With generous grants from the Calvin K. Kazanjian Economics Foundation, FTE first created The Economic Demise of the Soviet Union curriculum materials, and then incorporated the 6 lessons in a graduate-level teacher-education course. Both the curriculum materials and the online instruction focus on the fatal flaw of central planning – the innate inability to get the incentives right. Using the world wide web to enhance and supplement the background information provided in the curriculum outlines, EDSUO helps teachers understand — and explain to their own students — the weaknesses that undermined the Soviet economy. Video demonstrations of classroom activities simulate common features of Soviet daily life, helping to illustrate the application of economic reasoning to historical inquiry: Why did the economy of the Soviet Union collapse when it did? (Optional: 2 sem. hrs. graduate credit available)

Is Capitalism Good for the Poor? Online for Teachers (CAPO)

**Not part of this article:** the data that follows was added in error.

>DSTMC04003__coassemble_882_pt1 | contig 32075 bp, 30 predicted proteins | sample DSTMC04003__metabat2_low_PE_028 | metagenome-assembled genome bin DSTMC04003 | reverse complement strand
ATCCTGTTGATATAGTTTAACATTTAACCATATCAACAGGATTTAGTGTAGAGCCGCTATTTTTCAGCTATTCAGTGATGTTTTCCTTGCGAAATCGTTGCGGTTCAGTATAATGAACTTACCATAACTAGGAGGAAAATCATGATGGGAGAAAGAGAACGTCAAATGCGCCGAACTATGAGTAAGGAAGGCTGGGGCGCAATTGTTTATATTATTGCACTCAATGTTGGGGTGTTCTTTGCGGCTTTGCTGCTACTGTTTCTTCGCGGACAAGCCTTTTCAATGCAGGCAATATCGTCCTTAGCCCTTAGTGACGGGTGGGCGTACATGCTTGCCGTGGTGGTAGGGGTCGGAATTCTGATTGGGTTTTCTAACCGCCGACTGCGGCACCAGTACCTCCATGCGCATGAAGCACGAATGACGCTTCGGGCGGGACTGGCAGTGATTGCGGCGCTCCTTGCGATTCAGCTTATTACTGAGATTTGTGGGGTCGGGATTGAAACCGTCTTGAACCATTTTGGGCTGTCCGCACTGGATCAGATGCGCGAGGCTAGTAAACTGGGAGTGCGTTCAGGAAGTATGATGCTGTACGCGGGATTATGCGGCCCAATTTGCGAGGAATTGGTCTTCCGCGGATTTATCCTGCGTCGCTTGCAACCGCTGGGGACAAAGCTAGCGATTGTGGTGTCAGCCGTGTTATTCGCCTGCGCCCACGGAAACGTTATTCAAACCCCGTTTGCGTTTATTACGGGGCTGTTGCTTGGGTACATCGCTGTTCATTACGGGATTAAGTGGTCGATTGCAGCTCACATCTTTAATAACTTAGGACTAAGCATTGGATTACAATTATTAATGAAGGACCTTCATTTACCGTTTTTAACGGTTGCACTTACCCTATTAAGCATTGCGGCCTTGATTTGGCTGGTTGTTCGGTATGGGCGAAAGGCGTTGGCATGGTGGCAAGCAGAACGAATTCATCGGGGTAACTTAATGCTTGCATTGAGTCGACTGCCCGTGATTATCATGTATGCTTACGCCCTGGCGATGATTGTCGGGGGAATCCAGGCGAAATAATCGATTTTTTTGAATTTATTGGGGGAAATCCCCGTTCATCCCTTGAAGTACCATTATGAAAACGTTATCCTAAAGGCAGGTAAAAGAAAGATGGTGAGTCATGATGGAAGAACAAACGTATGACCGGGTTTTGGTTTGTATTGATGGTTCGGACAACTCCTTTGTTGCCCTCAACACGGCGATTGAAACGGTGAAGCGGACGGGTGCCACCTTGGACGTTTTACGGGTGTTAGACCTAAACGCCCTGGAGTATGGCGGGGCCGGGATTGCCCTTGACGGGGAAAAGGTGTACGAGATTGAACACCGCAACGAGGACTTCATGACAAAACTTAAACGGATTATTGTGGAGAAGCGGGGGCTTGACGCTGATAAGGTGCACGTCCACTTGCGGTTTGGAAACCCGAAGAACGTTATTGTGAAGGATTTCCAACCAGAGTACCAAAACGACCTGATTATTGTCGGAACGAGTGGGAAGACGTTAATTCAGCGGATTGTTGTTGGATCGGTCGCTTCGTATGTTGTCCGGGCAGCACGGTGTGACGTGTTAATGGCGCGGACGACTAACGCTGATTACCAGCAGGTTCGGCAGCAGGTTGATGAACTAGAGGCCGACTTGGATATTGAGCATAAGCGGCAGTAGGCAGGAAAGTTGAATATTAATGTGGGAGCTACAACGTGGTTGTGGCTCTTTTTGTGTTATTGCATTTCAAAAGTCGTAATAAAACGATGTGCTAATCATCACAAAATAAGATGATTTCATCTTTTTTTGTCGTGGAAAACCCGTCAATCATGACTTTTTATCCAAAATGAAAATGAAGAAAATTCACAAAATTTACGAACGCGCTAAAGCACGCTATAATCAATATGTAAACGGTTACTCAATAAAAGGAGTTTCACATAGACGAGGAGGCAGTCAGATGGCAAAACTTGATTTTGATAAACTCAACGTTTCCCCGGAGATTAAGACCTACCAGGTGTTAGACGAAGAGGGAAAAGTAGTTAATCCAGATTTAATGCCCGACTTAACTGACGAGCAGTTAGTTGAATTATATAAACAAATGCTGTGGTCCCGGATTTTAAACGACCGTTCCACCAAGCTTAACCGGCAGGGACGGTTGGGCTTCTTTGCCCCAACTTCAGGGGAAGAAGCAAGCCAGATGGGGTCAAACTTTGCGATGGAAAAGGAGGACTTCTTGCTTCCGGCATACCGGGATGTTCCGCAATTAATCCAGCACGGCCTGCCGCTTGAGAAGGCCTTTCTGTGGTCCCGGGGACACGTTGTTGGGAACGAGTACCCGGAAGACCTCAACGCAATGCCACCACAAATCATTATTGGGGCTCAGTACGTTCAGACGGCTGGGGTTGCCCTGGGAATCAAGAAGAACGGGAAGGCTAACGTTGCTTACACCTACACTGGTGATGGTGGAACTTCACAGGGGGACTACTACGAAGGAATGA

Funded by a grant from the John Templeton Foundation, Is Capitalism Good for the Poor? uses the tools of institutional economics, current data from respected sources including the World Bank and the United Nations, and case studies from such diverse locations as Brazil, Vietnam, China, Argentina, and Kenya to address that timely question. Lesson topics include:

  • What is poverty and who are the poor?
  • An institutional definition of capitalism
  • The institutions of capitalism: property rights, rule of law, markets, and entrepreneurship
  • Using experimental economics and game theory to investigate the effects of capitalism on cooperative behavior in society
  • Why property rights are the ultimate human rights

Economics of Disasters (EoD)

This set of lessons looks at a variety of natural disasters – from the Black Death of the Middle Ages to Hurricane Katrina in our too-recent memory, to fears of avian flu pandemics that haunt the future – through the lens of economic analysis. The contexts were chosen to facilitate the teaching of economic reasoning principles not only in economics courses, but also in history and the other social studies disciplines.

The Calvin K. Kazanjian Economics Foundation again supported the creation of an online course for teachers based on the content and pedagogy of the high school curriculum unit and the wealth of supplementary sources available on the Internet. This is an intensive, in-depth examination of how one of the newest tools of economic reasoning – institutional analysis – informs one of the toughest challenges of the modern world. (Optional: 3 sem. hrs. graduate credit available)